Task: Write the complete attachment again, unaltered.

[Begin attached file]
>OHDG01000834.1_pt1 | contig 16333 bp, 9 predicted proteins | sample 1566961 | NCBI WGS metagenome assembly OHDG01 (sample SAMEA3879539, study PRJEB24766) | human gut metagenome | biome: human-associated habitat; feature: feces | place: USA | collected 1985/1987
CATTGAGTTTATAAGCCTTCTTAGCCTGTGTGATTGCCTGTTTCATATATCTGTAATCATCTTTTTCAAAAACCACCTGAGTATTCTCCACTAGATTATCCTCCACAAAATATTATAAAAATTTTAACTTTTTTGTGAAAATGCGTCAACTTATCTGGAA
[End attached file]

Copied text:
>OHDG01000834.1_pt1 | contig 16333 bp, 9 predicted proteins | sample 1566961 | NCBI WGS metagenome assembly OHDG01 (sample SAMEA3879539, study PRJEB24766) | human gut metagenome | biome: human-associated habitat; feature: feces | place: USA | collected 1985/1987
CATTGAGTTTATAAGCCTTCTTAGCCTGTGTGATTGCCTGTTTCATATATCTGTAATCATCTTTTTCAAAAACCACCTGAGTATTCTCCACTAGATTATCCTCCACAAAATATTATAAAAATTTTAACTTTTTTGTGAAAATGCGTCAACTTATCTGGAA